I’m very happy to announce that my paper with Lasse Brune, “Income timing and liquidity constraints: Evidence from a randomized field experiment”, is now forthcoming at the Journal of Development Economics. You can access the paper for free until March 29th, 2019 by following this link. The accepted draft of the manuscript is also permanently hosted on my website here.
Here’s the abstract of our paper:
People in developing countries sometimes desire deferred income streams, which replace more-frequent income ﬂows with a single, later lump sum. We study the effects of short-term wage deferral using a randomized experiment with participants in a temporary cash-for-work program. Workers who are assigned to lump-sum payments are five percentage points more likely to purchase a high-return investment. We discuss the role of both barriers to saving and credit constraints in explaining our results. While stated preferences for deferred payments suggest a role for savings constraints, the evidence is also consistent with a simpler model of credit constraints alone.
One of the basic findings of our paper is that the timing of income matters a lot for the timing of expenditure. Here’s a graph of expenditure by weekend for workers who were paid the same amount of money in weekly installments or a single lump sum at the end of the month:
This clearly suggests that workers are liquidity-constrained. And our workers’ stated preferences suggest that the binding constraint is actually a savings constraint rather than a credit constraint. That is, they’d like to save their money but are unable to. Getting paid in a later lump sum relaxes that constraint. Those stated preferences are consistent with Casaburi and Macchiavello’s paper in the latest AER – they find that dairy farmers in Kenya are willing to forgo profits in order to get paid in deferred lump sums.
The core contribution of our paper is to show that this switch from smooth payments to deferred lump sums has effects on actual investment decisions. At the end of each month of the study, we sold workers a bond that paid a 33% return in two weeks with certainty. Paying workers in deferred lump sums substantially raises the uptake of the bond:
Despite the workers’ stated preferences, we cannot conclusively show whether these effects are due to credit constraints or savings constraints. We develop a model to show how the lump sum payments would affect bond purchases under different kinds of liquidity constraints. First, we show that our workers are definitely credit-constrained at the point of the bond purchase. If they weren’t, everyone would buy it and we would see no treatment effects. Then we show that during the period before the bond sales, our workers must be either credit- or savings-constrained.
If they are credit-constrained, then the people who were induced to buy the bond by the treatment are those who would prefer a smooth income profile but cannot borrow against their future lump-sum earnings. They end up with excess liquidity once their wages are paid, and they spend some of that on the bond. If they are savings-constrained, then the people who the treatment induced to buy the bond are those who would prefer a lumpier income profile. They want to save money, and the deferred wage payments let them do that.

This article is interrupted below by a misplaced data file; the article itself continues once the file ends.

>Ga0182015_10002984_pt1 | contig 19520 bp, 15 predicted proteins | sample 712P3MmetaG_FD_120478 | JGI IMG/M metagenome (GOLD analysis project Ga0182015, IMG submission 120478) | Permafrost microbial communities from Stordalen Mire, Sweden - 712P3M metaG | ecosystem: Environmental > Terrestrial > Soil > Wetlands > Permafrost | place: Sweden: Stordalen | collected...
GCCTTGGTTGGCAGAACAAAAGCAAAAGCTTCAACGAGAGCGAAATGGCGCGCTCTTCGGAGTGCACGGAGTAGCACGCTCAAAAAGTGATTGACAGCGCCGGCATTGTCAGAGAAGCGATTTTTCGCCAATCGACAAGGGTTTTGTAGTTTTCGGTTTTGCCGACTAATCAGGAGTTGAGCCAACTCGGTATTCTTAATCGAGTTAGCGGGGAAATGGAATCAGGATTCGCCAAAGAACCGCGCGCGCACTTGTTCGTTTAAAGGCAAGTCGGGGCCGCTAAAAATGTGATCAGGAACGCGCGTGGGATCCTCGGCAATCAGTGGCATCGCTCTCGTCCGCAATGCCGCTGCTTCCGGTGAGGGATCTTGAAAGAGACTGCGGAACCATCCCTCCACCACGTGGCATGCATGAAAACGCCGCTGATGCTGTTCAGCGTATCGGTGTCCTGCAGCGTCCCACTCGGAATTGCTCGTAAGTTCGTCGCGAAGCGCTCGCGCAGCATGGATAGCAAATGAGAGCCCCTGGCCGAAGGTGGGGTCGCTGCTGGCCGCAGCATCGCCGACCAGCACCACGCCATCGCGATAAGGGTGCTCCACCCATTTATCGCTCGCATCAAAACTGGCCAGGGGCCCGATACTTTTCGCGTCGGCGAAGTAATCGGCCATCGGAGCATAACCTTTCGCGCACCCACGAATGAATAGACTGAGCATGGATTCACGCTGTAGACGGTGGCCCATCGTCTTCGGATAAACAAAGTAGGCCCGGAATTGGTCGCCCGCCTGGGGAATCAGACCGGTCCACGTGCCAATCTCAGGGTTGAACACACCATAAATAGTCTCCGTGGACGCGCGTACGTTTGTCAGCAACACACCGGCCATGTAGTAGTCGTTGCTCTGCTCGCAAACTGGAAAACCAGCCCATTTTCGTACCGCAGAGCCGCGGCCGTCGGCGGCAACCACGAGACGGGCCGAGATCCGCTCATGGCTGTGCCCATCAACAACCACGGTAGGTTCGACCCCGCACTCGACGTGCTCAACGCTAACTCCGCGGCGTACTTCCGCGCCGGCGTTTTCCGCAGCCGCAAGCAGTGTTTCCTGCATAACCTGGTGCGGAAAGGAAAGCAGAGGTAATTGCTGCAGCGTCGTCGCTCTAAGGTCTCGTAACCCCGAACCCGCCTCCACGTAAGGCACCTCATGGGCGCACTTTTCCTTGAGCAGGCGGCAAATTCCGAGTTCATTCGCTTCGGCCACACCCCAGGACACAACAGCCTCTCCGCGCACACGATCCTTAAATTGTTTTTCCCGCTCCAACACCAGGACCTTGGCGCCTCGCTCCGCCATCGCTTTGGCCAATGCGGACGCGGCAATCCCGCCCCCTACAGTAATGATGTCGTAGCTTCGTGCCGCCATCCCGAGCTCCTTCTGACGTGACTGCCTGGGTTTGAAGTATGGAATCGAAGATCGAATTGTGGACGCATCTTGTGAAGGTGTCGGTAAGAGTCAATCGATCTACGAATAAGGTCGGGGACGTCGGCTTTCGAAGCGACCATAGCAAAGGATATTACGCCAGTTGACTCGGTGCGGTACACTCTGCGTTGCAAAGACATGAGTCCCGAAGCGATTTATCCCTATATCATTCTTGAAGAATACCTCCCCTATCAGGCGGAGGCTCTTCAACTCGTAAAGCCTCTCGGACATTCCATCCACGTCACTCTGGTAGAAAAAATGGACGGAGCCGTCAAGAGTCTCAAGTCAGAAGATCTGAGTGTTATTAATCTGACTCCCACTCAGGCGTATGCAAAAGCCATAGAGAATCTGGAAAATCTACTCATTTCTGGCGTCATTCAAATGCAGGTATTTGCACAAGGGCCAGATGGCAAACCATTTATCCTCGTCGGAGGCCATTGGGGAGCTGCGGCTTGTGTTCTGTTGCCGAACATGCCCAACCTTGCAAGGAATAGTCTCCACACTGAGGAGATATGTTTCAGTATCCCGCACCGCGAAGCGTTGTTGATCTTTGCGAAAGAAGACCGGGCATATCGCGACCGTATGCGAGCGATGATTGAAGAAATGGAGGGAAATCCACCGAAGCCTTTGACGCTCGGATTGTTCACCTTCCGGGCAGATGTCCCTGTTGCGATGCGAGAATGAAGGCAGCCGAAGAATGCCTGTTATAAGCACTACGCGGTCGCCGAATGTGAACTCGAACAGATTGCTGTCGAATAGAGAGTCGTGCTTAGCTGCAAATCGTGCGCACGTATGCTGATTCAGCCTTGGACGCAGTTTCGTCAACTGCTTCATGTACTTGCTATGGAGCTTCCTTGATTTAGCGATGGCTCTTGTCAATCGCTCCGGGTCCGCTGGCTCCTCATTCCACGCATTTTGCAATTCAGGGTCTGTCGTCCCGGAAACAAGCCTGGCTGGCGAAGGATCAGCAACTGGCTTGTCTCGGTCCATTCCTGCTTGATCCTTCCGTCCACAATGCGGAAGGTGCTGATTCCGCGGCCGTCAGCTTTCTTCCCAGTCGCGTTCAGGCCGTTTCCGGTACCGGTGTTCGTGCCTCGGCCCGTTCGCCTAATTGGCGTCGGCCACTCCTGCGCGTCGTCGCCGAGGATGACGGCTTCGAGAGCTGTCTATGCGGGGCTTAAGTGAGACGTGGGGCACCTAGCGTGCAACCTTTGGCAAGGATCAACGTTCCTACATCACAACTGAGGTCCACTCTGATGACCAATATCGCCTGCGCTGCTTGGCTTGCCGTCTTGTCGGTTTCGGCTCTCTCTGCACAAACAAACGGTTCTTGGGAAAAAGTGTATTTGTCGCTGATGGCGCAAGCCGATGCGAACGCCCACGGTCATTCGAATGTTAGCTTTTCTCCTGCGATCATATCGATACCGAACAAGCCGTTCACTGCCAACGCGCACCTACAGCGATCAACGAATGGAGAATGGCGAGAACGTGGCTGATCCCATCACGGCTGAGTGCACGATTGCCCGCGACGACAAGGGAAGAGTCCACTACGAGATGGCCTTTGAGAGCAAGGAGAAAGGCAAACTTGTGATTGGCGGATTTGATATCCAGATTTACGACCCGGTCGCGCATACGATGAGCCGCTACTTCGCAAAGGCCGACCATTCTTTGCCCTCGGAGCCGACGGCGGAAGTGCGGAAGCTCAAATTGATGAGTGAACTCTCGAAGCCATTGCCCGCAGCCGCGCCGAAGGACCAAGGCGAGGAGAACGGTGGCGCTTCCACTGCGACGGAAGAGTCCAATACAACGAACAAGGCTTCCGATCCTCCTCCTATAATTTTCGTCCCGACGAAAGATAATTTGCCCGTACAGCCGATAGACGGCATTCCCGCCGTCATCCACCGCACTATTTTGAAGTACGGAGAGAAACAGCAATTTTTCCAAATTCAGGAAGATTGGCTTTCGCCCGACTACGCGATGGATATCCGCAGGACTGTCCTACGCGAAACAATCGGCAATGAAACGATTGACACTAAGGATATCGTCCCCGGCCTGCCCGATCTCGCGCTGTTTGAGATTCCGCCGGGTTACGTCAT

What this means is that if our workers were credit-constrained, then our results imply that deferred wages made them worse off. The opposite is true if they were savings-constrained – the deferred lump sum payout relieved the savings constraint and made them better off.
So we’ve shown that deferred wage payments matter for investment choices, and Casaburi and Macchiavello show that some people definitely want deferred payments. But can deferred payments make people better off? That is, can they help people save money, and move outcomes like actual asset purchases? Lasse and I have teamed up with Eric Chyn to study that question, by turning deferred wage payments into an actual savings product that we offered to a set of workers at a tea company in Malawi. Our preliminary results are available here, and our evidence suggests that the demand for this savings product is high and that it leads to increases in actual physical asset ownership. Keep watching this space for more results from that project.
One of the things that’s satisfying about this paper is that it’s my first publication in an economics journal (I’ve published in health journals before). It was a long time coming: Lasse and I first started designing this study over six years ago. We collected the data in 2013, and early drafts were part of his dissertation in 2014 and mine in 2015. Despite the long period between collecting the data and publishing the paper, I came away from the publication process very satisfied. We were treated fairly and got timely and constructive reviews.
The JDE submission process was particularly positive. We got our first-round R&R in about two months, and our second-round R&R in about four. Most of the delay between our submitting the paper and the paper acceptance was the time we spent working on revising it. Moreover, the peer review process substantially improved the paper: the writing and argument is much tighter, and the link to economic theory is far clearer, than either were when we first submitted the paper.